If part of the point of being an expat is to experience what’s new and different in your adopted home country, then the very existence of a National Day puts Qatar one up on the UK.
The day itself was this week (18th), but the preparations have been going on for weeks. And they got me thinking about my own sense of national identity and what impact, if any, three months outside my home country had made.
Whatever your view on the celebrations themselves (full disclosure: silly string and muscle car parades aren’t really my thing) it is nevertheless a capital-E-Experience to live somewhere where a national day exists at all, is a public holiday and is celebrated wildly by a grateful nation.
The UK has a sprinkling of annual holidays, all of which are precision-engineered not to offend anyone by exclusion. Regard this list and quiver with anticipation at the thought of such rabble-rousing excuses for a barbecue as, er, ‘Early May bank holiday’ and ‘Spring bank holiday’.
Who says we don’t know how to have a good time, eh?
It’s the sign of a country which feels it ought to do something, but isn’t precisely sure what, and is therefore the very essence of what it’s like to be British.
England has a patron saint (St George) who we could celebrate, but we’ve never done so. No such timidity north of the border; the Scots made St Andrew’s Day a national holiday at pretty much the first opportunity they could after the devolution of powers.
Ask an Englishman when American Independence Day is, or when the Irish celebrate St Patrick’s, and they’ll have no problem telling you. But ask them when St George’s Day is and I guarantee far fewer will get it right (it’s April 23; also Shakespeare’s birthday, trivia fans).
Meanwhile, around the world, there’s a smorgasbord of excuses for a national day. Countries go all out celebrating their independence from us Brits, or the birthday of a monarch, or a Saint’s day, or an ascension to the throne, a unification, a revolution…
You can even change your mind, like Qatar did a few years ago, and pick a different day to celebrate a different reason. Since 2008 it’s been 18 December (celebrating the assumption of power by Sheikh Jassem bin Mohamed al-Thani in 1878) but before that it was September 3 (Independence Day).
(This mindset strikes me as very Qatari, and you can already see it applied to the Doha skyline. Don’t like that five-storey building that went up a few years ago? No worries; just knock it down and build a new 30-storey one in its place.)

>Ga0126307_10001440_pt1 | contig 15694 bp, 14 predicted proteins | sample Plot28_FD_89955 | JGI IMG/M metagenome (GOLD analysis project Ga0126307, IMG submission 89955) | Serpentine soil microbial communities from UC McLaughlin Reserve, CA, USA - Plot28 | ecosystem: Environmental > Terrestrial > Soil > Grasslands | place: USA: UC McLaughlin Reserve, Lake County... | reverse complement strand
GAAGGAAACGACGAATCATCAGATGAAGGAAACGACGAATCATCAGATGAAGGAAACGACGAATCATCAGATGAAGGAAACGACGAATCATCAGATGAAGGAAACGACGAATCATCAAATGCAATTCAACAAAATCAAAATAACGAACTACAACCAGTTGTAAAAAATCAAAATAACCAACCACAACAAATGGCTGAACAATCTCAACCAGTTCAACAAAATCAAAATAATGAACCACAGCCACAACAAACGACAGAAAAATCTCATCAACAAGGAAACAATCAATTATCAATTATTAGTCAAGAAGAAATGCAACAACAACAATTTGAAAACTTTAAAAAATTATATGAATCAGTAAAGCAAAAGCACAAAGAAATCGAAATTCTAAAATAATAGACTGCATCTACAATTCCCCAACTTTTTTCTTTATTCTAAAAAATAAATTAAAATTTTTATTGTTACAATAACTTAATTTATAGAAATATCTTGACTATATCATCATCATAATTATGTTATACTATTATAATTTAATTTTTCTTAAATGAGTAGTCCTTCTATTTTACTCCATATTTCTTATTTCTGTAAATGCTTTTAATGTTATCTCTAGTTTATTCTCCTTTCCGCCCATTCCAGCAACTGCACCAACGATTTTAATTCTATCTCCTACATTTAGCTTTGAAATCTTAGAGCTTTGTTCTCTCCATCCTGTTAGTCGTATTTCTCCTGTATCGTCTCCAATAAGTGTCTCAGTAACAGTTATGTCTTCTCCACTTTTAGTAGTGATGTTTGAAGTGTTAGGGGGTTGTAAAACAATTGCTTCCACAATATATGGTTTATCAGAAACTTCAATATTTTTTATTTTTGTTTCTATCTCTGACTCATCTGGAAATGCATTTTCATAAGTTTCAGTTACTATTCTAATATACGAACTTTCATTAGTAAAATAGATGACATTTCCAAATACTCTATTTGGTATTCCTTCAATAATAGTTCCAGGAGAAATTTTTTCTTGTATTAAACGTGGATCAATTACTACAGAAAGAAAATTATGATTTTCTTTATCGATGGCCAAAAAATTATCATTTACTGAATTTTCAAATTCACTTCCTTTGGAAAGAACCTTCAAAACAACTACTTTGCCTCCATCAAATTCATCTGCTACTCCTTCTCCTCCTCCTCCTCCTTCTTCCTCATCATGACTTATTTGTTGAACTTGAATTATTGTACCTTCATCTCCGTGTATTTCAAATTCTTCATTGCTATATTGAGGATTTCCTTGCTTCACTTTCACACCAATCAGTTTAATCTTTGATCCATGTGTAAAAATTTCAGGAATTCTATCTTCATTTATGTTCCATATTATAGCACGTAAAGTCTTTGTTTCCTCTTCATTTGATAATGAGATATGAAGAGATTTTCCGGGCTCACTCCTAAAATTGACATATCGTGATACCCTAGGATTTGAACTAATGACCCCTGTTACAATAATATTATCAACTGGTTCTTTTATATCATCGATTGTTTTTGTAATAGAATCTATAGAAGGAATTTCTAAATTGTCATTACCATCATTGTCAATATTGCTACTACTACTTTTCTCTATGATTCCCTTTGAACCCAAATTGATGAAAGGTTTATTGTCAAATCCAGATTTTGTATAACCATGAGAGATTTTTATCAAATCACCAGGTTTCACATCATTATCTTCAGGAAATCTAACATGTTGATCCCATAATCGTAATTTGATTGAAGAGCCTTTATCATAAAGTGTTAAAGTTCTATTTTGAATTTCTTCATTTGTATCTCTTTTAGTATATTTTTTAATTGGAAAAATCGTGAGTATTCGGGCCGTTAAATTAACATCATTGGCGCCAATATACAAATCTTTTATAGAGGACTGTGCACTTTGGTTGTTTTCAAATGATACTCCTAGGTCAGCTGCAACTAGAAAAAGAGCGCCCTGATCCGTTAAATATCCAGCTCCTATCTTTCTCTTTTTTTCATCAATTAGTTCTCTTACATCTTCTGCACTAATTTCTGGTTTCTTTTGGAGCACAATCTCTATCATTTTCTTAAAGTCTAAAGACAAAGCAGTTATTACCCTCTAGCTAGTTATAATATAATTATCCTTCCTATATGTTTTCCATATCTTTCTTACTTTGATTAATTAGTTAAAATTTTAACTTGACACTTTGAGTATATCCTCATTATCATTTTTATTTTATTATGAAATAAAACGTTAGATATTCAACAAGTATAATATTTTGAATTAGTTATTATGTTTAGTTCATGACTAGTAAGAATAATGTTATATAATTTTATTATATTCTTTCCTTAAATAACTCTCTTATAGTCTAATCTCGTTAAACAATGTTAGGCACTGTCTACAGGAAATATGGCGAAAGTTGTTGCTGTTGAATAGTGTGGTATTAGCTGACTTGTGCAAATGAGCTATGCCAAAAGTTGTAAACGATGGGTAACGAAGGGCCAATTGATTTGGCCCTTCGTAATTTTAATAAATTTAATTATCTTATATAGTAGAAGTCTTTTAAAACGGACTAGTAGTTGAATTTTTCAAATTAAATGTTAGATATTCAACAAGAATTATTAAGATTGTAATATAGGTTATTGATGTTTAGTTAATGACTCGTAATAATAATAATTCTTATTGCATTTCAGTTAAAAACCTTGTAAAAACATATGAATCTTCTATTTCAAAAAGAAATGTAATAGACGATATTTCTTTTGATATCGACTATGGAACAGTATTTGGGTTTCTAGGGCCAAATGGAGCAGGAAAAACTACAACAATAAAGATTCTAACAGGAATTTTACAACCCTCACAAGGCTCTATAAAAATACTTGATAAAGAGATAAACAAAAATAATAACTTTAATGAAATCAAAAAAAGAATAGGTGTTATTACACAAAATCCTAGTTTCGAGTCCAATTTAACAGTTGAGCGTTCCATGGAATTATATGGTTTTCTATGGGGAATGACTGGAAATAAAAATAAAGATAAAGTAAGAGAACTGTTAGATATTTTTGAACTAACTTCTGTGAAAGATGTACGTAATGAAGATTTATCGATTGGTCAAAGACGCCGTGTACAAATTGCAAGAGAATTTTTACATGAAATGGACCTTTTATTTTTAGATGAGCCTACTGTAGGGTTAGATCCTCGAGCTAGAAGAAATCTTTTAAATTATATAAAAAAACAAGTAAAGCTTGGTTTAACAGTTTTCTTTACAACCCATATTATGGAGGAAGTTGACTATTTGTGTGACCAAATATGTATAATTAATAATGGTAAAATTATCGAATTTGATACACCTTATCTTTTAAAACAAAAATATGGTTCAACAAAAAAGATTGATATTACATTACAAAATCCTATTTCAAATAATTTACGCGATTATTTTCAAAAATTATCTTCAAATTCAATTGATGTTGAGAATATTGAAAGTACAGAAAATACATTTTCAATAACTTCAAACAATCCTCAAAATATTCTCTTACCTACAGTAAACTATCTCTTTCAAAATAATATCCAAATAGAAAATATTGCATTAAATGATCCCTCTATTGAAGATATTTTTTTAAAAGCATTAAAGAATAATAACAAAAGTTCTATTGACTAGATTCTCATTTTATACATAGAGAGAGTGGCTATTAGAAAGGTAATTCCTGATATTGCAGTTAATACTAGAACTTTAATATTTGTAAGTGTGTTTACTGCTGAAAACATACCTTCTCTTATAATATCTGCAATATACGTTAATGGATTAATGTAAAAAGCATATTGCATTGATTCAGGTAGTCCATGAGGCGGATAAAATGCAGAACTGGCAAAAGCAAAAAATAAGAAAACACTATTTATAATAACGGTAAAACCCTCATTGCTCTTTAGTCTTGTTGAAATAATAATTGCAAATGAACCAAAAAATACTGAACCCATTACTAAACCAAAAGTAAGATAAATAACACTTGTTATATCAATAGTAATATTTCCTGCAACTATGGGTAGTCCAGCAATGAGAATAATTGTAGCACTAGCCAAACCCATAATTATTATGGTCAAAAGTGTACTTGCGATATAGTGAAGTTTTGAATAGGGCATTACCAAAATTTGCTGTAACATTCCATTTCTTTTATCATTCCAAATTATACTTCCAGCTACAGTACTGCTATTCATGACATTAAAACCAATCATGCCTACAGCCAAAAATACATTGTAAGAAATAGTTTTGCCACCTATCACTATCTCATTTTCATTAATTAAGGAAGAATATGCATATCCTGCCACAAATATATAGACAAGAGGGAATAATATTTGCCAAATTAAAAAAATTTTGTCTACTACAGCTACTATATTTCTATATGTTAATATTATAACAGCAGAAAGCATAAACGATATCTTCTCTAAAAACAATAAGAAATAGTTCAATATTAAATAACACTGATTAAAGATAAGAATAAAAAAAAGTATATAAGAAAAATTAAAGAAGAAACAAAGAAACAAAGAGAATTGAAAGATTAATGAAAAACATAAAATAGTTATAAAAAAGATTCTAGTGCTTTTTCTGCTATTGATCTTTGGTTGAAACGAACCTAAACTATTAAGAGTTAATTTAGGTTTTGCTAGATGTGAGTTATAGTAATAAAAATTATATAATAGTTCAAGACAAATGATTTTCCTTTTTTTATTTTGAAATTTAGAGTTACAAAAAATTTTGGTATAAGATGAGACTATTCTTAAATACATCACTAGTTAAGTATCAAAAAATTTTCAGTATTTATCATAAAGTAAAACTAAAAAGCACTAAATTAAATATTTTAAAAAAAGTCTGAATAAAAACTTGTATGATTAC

So, with all those excuses for a day off, you’d think we’d have agreed on something by now. But no. Along with Wales and Denmark and just about nobody else, England does nothing.
That’s not to say the seeds of something haven’t been planted. In recent years a more defined “English” identity has started to emerge, partly I suspect in response to the Scots’ vigorous assertion of their own cultural identity.
But still St George’s Day will come and go, un-holidayed, in England. You’ll see more Crosses of St George (the English flag) stuck to car roofs in the build-up to a football tournament than you ever will in April.
The problem is that the Union flag (the British flag) is still loaded with symbolism, much of it rooted in the days of colonialism and the British Empire, all of which we’re now culturally unsure what to think about, so we do the very British thing of not thinking about it at all.
Far better to form a queue somewhere, preferably in the rain, or tut at something we disapprove of, or reply “Fine, thanks” to absolutely every single instance of “How are you?” ever, even when you’re absolutely, categorically not.
That’s the British way.
So to be in Doha this week, and experience at first hand the uncomplicated pride that Qataris take in their country, is pretty irresistible. After all, it takes time, effort, pride and money to want to plaster a set of bespoke patriotic decals all over a Land Cruiser just for one day.
As for National Day itself, you’ll recognise the ingredients from any other big event: corporate sponsors, live rolling TV coverage, dedicated hashtag (#QND12), a royal walkabout and a massive military parade.
We skipped the parade as it was scheduled to start at 8am – far too early for a day off – even though, as is the local custom, it ended up being severely delayed.
Instead, we headed for Aspire Park – the capital’s biggest – where the National Day message must have got lost en route. There, the over-zealous security guards were far more interested in trying to stop Kid A from riding her bike.
Judging from the number of ashtrays dotted about the empty park, smokers are more than welcome, but an eight year old who wants to get some exercise evidently poses some of kind of threat to public order.
We spent the afternoon taking in the delights of the temporary National Day exhibition at Darb El-Saai. For those of you who’ve ever spent a happy September weekend wandering around the Newbury Show, it was basically that, only instead of sheep, goats and cows, there were camels, oryx and falcons.
We headed home as the sun started to set and the unofficial parade of flags and cars began heading for the Corniche.
If a country’s national day celebrations are about a communal celebration of culture, attitude and pastimes, then it makes total sense that we English haven’t got a clue what to do with ourselves, whilst Qataris instinctively create a six-hour traffic jam just for fun.
Christmas bonus: If you’re unsure what the precise difference between England, Great Britain and the United Kingdom is, make a cuppa and take five minutes to watch this; it’s rather lovely.